A rotary machine of the present disclosure includes a continuous rotor device mounted for rotation about a first axis and having a cylindrical member with a plurality of axially extending slots formed therein and distributed about the circumference of the cylindrical member. The cylindrical member has an outer circular cylindrical surface. A plurality of vanes extend substantially radially and each is mounted in the rotor device for radial movement in a respective one of the slots. The rotor device has a vane supporting arrangement for supporting the vanes and guiding the vanes during the radial movement. A vane control mechanism is able to move each of the vanes between a fully extended position where each vane projects beyond the circular cylindrical surface a maximum distance and a fully retracted position during a revolution of the rotor device. An air or steam receiving housing is provided and is adapted for mounting adjacent the rotor device and for receiving air or steam. This housing has an air or steam outlet. An air or steam conducting member has an inlet end for air or steam to enter the air conducting member and an outlet end through which air or steam flows into the housing. The conducting member forms a passage extending between the inlet end and the outlet end, this passage being mounted on one side by a circumferentially extending section of the circular cylindrical surface of the cylindrical member which is on one side of the conducting member. During operation of the rotary machine, an extended portion of each of the vanes passes through and along the passage and projects radially from the circular cylindrical surface while passing through the passage in order to fill substantially the cross-section of the passage as taken in the radial plane defined by the respective vane, whereby each vane in turn either pushes air along the air passage and into the housing so that the machine operates as an air pump or is pushed by pressurized air or steam along the passage so that the machine operates as a motor.

In an exemplary embodiment in which this machine operates as an air pump, there is an air discharge valve adapted to control flow of pressurized air through the air outlet of the air receiving housing.

These and other aspects of the disclosed continuous internal combustion engine and rotary machine will become more readily apparent to those having ordinary skill in the art from the following detailed description taken in conjunction with the drawings provided herewith.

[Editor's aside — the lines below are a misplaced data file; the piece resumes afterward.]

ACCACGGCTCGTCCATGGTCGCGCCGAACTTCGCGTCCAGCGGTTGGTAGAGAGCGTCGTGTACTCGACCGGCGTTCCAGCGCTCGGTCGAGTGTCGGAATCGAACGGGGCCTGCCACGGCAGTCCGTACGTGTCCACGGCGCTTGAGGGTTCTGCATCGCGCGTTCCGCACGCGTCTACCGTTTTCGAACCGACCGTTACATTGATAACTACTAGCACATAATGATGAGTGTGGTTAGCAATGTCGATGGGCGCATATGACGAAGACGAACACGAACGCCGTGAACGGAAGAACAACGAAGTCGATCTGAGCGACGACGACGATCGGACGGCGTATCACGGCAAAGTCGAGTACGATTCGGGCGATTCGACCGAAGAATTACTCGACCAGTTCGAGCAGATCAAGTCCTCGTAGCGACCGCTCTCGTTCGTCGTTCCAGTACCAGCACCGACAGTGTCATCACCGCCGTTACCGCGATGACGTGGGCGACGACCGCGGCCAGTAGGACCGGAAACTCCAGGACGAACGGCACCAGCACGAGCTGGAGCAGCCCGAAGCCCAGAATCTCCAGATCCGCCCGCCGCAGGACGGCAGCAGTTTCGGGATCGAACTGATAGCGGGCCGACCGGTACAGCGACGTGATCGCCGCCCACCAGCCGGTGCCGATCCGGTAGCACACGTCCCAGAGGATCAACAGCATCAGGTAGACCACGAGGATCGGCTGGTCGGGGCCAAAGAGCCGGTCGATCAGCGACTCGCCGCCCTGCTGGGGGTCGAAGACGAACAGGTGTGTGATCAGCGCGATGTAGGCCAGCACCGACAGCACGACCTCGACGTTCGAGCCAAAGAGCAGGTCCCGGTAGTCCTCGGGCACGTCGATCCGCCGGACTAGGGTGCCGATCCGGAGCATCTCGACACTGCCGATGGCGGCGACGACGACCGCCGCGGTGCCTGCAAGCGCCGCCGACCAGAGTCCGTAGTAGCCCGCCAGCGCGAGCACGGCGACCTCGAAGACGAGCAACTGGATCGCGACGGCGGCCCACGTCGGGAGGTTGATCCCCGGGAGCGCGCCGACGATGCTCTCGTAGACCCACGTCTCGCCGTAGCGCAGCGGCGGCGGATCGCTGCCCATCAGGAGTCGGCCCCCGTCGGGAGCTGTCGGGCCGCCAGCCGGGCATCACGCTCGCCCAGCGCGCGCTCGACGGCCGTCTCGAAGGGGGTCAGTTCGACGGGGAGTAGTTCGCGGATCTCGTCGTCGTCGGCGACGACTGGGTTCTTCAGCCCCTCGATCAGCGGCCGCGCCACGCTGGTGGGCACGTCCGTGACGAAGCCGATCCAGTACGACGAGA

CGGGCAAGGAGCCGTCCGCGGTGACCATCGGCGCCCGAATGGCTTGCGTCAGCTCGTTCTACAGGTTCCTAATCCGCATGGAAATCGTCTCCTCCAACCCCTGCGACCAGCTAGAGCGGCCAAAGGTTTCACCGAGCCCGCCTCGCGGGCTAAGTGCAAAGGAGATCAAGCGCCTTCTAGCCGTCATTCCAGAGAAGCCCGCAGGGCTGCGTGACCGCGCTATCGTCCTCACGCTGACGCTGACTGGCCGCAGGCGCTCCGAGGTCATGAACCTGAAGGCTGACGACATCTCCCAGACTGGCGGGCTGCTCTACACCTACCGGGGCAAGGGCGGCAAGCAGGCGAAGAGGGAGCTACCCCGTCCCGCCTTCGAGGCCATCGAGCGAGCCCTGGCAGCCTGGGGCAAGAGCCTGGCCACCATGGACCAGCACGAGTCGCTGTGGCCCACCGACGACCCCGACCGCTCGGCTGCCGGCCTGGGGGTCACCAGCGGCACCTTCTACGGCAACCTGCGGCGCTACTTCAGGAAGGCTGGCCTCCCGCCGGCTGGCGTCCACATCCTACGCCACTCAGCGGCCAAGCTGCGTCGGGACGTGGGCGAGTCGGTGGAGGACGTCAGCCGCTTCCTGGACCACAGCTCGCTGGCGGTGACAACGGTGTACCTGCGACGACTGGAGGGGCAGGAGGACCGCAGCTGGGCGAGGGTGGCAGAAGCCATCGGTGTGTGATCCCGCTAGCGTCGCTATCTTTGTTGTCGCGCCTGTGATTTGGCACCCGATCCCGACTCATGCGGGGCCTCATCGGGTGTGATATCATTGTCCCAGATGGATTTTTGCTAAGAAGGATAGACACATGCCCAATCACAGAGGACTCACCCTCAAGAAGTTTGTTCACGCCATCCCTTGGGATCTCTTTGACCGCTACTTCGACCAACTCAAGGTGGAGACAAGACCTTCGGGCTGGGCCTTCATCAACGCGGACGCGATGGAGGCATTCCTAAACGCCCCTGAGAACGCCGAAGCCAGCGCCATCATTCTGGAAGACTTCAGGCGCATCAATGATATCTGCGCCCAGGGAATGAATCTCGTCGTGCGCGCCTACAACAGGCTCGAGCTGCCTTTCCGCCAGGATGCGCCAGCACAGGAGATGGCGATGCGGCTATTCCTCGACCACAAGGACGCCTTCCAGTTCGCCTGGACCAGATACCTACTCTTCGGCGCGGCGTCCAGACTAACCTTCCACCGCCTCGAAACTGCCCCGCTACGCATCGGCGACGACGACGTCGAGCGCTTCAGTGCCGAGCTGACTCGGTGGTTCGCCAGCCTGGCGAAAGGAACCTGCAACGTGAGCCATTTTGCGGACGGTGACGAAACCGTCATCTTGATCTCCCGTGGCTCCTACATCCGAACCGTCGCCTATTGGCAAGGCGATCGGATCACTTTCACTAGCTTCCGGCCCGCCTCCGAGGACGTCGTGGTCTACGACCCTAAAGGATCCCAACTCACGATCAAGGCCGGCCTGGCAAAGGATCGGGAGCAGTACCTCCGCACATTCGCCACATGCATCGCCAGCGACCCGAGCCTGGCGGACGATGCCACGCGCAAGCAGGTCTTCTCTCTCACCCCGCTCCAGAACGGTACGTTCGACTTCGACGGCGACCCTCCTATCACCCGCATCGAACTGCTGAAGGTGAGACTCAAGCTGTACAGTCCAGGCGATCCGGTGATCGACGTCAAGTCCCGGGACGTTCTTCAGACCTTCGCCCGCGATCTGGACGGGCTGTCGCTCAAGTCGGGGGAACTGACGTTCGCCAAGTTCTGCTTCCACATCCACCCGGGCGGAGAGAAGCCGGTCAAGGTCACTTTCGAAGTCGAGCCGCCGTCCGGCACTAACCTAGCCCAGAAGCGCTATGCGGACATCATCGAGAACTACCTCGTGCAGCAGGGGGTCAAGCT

BRIEF DESCRIPTION OF THE DRAWINGS

So that those having ordinary skill in the art to which the present disclosure pertains will more readily understanding how to make and use the subject invention, exemplary embodiments thereof will be described in detail herein below with reference to the drawings, wherein:

FIG. 1 is a diagrammatic cross-section of an exemplary continuous internal combustion engine constructed according to the present disclosure, this cross-section being taken along a radial plane relative to the axis of rotation of the rotor of the engine;

FIG. 2 is a side view of an eccentric shaft used in the engine of FIG. 1;

FIG. 3 is an axial cross-section of the cylindrical rotor, vanes and vane control mechanism used in the engine of FIG. 1;

FIG. 4 is a cross-sectional detail view of one form of vane control mechanism which employs the eccentric shaft of FIG. 2, this view showing details on the left side of FIG. 3;

FIG. 5 is an axial cross-section similar to FIG. 3 showing a cylindrical rotor, vanes and another form of vane control mechanism, this mechanism employing solenoids;

FIG. 6A is a side view of the cylindrical rotor with portions broken away to show details of shaft supporting sleeves at each end;

FIG. 6B is an end view of the flange connector at the left end of the rotor as seen in FIG. 6A;

FIG. 7 is a perspective view of the combustor used in the engine of FIG. 1, this view showing an open side of an extension section of the combustor;

FIG. 8 is a cross-sectional detail illustrating a fuel-air injection system for the present engine;

FIG. 9A is a side view of one vane and its two supporting rods which can be used in the engine of FIG. 1;

FIG. 9B is an end view of the vane and supporting rods of FIG. 9A;

FIG. 10 is a schematic cross-sectional detail taken along a radial plane relative to the center axis of the rotor, this view illustrating a vane control mechanism employing a cam shaft;